“We want to be non-hierarchical in our working style," she says. "This has been a chance to look at how we work and operate and the key areas we’ve considered is how we put that working style into practice. Dentsumcgarrybowen is our global driver for brand transformation, and Isobar is our global driver to experience transformation. Our focus is that by working together, [they] drive a world-class global creative and experience offering, with technology and innovation at the core.”
Ishikawa tells Campaign that with such rapid change in China, Isobar and Dentsumcgarrybowen should be more than a partnership and that he considers this to be a good opportunity to reinvent the creative supply chain.
“We’re at an inflection point for digital transformation in China,” Sheu says, noting the rise in direct-to-consumer brands. “The traditional business planning cycle has become shorter and marketers are required to adapt to consumers' behaviour quickly. A consumer-centric model will make us more resilient and agile for future.”
Diversity and cohesion
But bringing different entities closer together for clients in one market will likely be easier than bringing together agencies with vastly different cultures and expertise globally, as is the case with Dentsu and McGarrybowen.
In the past, former DAN Creative CEO Dick van Motman spoke of the network’s differentiation between shops as a key strength. Is forming Dentsumcgarrybowen indicative of a new direction?
Yes and no, according to Lin and Jayme.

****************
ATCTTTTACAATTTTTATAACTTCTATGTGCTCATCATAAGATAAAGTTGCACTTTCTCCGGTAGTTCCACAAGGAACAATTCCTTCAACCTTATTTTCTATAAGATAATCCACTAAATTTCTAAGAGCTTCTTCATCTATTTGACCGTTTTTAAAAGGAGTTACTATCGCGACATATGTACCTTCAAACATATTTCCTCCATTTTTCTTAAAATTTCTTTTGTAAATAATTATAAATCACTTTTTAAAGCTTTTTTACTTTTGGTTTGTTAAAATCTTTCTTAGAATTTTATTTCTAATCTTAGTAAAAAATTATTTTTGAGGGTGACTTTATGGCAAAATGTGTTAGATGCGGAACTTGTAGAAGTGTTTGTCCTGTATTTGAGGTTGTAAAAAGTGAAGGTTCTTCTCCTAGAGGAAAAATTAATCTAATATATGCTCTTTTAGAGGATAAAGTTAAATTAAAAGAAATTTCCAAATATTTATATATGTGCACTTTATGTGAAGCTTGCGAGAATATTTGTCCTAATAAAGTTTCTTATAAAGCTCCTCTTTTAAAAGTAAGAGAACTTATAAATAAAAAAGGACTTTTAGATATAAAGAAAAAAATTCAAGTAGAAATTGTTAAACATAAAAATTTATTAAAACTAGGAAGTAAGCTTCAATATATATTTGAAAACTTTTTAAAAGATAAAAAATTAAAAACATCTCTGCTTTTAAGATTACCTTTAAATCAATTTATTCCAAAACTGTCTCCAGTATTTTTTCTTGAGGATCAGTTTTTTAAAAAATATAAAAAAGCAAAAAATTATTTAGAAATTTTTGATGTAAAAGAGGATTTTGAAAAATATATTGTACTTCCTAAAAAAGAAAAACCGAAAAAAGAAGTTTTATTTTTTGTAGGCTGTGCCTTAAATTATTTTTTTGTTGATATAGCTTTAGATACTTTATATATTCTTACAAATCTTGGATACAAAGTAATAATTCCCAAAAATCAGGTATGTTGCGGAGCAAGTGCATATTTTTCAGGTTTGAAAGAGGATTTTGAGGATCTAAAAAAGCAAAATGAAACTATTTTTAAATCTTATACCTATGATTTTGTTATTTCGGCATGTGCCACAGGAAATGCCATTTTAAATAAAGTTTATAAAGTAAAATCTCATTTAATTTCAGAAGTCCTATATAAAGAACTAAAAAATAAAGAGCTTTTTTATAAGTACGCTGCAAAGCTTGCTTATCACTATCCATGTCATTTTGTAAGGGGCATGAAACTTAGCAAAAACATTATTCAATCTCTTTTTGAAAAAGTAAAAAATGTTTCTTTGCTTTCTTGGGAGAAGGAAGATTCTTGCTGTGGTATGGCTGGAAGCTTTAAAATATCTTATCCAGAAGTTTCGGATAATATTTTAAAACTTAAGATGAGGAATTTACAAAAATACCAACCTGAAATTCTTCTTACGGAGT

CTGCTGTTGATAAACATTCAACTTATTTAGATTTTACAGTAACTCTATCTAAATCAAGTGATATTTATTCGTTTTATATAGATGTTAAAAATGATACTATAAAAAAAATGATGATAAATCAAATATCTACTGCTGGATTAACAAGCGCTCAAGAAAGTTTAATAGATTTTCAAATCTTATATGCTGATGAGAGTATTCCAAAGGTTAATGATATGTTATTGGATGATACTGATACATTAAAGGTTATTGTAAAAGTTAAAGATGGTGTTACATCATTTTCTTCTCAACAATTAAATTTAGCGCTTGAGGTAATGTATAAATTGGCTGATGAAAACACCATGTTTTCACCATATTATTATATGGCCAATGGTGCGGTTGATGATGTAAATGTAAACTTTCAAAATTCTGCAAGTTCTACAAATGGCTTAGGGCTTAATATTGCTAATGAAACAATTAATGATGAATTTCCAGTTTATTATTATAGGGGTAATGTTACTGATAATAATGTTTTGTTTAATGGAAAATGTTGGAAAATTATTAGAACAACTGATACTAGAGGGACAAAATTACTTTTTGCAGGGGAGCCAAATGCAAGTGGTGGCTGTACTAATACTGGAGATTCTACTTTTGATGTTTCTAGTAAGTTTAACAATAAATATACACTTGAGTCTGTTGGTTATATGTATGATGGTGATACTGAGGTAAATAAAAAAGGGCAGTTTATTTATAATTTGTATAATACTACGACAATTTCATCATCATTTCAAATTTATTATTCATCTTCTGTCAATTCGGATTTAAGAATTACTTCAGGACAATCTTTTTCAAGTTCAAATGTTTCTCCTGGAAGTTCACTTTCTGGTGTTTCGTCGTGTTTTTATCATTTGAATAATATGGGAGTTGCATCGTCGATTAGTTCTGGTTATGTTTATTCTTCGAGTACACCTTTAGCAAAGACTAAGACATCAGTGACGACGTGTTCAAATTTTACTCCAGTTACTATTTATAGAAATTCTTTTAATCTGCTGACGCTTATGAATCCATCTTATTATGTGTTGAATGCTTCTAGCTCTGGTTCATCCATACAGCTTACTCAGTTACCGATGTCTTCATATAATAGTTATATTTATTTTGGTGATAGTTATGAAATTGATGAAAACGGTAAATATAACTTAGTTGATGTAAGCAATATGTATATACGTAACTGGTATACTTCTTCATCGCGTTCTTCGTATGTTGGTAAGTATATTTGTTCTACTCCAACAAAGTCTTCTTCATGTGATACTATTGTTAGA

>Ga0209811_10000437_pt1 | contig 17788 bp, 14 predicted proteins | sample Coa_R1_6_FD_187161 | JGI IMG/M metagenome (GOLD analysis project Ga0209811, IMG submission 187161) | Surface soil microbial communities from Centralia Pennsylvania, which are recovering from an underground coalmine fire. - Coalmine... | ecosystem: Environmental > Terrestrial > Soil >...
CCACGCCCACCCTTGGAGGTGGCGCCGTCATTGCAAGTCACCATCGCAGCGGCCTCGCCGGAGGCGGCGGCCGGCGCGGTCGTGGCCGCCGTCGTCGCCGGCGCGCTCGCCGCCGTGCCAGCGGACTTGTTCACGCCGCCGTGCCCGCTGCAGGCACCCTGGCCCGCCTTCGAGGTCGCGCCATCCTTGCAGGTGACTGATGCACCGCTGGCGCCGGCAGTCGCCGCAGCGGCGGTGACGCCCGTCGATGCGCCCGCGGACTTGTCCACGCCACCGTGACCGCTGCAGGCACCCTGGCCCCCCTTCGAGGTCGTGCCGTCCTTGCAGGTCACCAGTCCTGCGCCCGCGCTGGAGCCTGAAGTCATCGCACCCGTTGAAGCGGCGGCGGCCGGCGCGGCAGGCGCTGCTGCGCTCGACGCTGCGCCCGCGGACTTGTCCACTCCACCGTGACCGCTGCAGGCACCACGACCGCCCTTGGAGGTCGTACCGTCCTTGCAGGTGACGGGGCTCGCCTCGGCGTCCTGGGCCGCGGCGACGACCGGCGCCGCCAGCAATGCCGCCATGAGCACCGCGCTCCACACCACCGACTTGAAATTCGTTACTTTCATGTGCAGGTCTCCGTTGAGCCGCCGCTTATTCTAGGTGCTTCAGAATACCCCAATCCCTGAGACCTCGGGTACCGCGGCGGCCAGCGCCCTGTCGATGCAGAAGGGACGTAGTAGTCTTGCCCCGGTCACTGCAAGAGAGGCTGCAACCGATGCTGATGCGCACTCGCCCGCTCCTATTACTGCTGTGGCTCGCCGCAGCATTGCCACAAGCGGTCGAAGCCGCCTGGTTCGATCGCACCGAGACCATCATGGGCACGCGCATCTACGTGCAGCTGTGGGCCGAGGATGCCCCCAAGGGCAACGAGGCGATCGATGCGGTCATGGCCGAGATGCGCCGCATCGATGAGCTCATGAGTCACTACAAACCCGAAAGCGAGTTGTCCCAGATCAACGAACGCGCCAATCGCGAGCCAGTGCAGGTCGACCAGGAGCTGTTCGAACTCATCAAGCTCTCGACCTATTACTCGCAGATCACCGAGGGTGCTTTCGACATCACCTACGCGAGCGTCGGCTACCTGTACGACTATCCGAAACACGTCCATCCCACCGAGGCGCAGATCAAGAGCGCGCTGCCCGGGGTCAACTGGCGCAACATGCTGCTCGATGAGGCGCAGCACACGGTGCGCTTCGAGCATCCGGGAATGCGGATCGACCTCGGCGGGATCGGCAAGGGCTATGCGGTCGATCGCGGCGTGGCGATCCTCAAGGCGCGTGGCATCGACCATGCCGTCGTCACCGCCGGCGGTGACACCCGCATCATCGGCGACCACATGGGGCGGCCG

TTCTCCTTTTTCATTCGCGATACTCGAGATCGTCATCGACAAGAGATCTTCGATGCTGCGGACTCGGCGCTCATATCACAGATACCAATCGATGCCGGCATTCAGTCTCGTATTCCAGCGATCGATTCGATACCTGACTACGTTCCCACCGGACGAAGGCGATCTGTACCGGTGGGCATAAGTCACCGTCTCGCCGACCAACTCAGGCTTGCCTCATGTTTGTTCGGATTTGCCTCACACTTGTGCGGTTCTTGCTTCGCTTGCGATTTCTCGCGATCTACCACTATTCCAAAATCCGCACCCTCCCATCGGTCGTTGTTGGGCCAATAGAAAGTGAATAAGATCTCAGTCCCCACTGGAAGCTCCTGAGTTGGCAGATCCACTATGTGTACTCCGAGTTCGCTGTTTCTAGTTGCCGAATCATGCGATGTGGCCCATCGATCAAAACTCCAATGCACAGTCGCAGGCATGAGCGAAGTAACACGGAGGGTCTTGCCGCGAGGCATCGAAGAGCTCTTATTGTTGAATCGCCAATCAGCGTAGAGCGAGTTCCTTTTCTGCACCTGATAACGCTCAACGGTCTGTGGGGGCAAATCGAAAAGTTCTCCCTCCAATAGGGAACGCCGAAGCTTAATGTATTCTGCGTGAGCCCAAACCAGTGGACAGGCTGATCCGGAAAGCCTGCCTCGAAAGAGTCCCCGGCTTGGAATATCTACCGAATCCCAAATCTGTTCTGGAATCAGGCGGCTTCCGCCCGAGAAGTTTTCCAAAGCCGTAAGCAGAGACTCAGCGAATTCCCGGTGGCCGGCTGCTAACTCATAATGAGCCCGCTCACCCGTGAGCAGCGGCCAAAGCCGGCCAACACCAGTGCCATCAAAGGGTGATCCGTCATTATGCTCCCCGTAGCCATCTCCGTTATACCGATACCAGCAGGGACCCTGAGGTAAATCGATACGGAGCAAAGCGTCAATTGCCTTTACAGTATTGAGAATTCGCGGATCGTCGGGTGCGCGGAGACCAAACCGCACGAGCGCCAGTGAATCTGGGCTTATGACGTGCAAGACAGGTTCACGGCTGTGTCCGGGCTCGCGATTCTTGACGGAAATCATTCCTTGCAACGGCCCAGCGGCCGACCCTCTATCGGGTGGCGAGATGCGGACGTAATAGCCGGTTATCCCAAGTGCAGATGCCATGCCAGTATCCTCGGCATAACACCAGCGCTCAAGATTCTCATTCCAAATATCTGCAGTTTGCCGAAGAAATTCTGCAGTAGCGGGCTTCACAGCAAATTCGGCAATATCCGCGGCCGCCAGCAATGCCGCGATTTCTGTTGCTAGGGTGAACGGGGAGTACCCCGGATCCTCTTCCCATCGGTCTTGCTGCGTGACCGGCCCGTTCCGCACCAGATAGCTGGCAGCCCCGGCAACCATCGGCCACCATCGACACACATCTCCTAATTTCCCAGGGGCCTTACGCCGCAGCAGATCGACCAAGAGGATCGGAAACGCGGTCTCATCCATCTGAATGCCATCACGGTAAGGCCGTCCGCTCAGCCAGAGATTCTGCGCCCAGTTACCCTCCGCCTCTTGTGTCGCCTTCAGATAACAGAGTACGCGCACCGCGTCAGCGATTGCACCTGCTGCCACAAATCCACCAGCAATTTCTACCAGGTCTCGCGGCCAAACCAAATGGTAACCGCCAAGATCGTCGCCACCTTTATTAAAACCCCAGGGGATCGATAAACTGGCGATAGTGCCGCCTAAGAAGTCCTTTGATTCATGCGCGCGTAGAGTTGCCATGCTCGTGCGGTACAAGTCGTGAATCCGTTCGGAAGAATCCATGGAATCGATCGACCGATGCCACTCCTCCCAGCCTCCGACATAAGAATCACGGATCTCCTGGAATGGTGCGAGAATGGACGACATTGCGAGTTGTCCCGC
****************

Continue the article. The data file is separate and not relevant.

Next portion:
“This is an agency that is formed in the belief of bringing the best from the East and the West together, with curiosity, respect, and trust,” Lin says. “To me, diversity breeds innovation, and is about respect for culture and inclusiveness of talents, and that will work even better with a cohesive belief system as one team.”
“We will continue to have diversity as a strength—it’s a natural,” Jayme adds, pointing to the various strengths of shops across Asia, from Thailand’s creative surprises to Taiwan’s branded storytelling to India and China’s application of innovations to market. “This is an important step for Dentsu Aegis Network actually," she adds. "Our ambition is to create a world-class creative and experience offering and our number one priority is to grow clients’ businesses. So if it’s through diversity or partnership or bringing together of data and tech capabilities, if we put them all together we’ll be able to maximise our strengths on a global scale.”
Scaling up to new challenges
For Jayme, it’s the increase in scale that will be the biggest change for the new agency and her role in it as global co-president. A creative by nature, she has spent the better part of her career building an award-winning agency with her name on it, at Dentsu Jayme Syfu in Manila. This new role involves some letting go of the past, fast growth and combining of cultures, much like when Dentsu acquired her agency in 2016 and it tripled in size, she says.
Jayme will now move to Singapore later this year, likely by September but depending on the easing of travel rules. In preparation, Dentsu Jayme Syfu has already promoted Louie Sotto, whom Jayme describes as her creative “right hand” and whose creative vision she trusts fully. However, she will still retain a handle on the Philippines business, and she has kept her beloved title of ‘Chairmom’—although it now applies to Dentsu’s creative line of business for APAC.
“I really love it because ['Chairmom' goes] beyond the title," Jayme says. "It reminds me of two things." On the one hand it reflects how Jayme tries to bring to her leadership many good qualities of strong mothers, like trust, honesty, discipline and multitasking. Plus, “it represents how a mom like me can push to achieve dreams,” Jayme says, noting many women have confided to her over the years how they gave up their creative careers to focus on motherhood. “It reminds me you can do both. I want to pave the way for women for that.”